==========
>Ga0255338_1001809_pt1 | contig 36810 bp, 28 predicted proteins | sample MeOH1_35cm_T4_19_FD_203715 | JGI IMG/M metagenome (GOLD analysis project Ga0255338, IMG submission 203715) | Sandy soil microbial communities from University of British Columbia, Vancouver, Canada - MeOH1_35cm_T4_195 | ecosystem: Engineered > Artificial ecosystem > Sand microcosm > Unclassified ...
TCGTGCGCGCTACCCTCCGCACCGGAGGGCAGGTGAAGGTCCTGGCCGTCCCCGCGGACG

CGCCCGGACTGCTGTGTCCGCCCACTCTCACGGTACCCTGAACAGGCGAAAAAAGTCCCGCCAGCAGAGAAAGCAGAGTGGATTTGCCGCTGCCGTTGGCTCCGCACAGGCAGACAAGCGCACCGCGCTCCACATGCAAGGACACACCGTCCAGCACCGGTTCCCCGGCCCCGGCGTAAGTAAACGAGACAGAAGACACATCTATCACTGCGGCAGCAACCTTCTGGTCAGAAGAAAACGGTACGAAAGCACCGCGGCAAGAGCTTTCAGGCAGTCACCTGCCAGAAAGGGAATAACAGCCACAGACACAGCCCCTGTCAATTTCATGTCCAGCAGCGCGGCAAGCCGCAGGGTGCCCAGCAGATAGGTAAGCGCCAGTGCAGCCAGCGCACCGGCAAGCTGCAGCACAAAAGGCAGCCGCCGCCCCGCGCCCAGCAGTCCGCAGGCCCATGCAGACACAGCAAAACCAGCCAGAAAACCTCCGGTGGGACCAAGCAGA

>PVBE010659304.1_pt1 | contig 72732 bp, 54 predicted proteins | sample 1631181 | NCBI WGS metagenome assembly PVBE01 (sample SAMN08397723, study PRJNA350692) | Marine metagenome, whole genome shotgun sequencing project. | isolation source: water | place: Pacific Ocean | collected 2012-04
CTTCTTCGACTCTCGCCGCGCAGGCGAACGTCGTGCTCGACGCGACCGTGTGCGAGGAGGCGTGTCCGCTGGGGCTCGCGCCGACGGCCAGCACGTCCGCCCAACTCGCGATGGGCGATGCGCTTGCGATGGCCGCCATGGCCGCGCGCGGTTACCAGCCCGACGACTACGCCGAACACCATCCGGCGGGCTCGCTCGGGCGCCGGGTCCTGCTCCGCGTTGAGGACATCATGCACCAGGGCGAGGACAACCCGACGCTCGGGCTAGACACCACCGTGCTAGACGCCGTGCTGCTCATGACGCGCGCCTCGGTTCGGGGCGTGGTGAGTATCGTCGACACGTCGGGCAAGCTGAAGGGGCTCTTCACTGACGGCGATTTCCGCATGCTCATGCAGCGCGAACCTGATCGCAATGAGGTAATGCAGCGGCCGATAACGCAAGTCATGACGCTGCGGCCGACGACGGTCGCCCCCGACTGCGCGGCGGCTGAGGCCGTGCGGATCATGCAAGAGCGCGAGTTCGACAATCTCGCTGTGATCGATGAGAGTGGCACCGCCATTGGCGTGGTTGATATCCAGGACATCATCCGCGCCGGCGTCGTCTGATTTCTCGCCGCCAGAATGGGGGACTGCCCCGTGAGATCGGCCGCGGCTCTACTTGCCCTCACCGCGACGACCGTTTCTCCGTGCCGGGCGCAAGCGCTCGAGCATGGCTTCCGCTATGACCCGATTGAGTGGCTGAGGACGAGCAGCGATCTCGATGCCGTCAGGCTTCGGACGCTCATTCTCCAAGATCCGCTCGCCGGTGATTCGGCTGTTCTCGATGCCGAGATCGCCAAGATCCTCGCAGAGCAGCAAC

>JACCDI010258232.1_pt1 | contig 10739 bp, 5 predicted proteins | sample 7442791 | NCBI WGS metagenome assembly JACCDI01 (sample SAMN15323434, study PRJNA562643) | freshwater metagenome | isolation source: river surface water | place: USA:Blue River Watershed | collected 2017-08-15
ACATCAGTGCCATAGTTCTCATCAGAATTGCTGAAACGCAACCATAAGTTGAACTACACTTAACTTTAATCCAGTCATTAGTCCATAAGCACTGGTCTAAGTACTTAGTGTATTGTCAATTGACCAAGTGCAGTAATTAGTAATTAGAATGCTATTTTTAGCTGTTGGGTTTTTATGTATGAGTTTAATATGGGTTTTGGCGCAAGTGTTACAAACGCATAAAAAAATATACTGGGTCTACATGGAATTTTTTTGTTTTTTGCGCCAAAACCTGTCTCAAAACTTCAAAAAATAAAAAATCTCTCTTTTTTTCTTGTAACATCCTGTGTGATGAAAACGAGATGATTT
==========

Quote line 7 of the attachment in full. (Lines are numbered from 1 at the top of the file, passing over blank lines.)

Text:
ACATCAGTGCCATAGTTCTCATCAGAATTGCTGAAACGCAACCATAAGTTGAACTACACTTAACTTTAATCCAGTCATTAGTCCATAAGCACTGGTCTAAGTACTTAGTGTATTGTCAATTGACCAAGTGCAGTAATTAGTAATTAGAATGCTATTTTTAGCTGTTGGGTTTTTATGTATGAGTTTAATATGGGTTTTGGCGCAAGTGTTACAAACGCATAAAAAAATATACTGGGTCTACATGGAATTTTTTTGTTTTTTGCGCCAAAACCTGTCTCAAAACTTCAAAAAATAAAAAATCTCTCTTTTTTTCTTGTAACATCCTGTGTGATGAAAACGAGATGATTT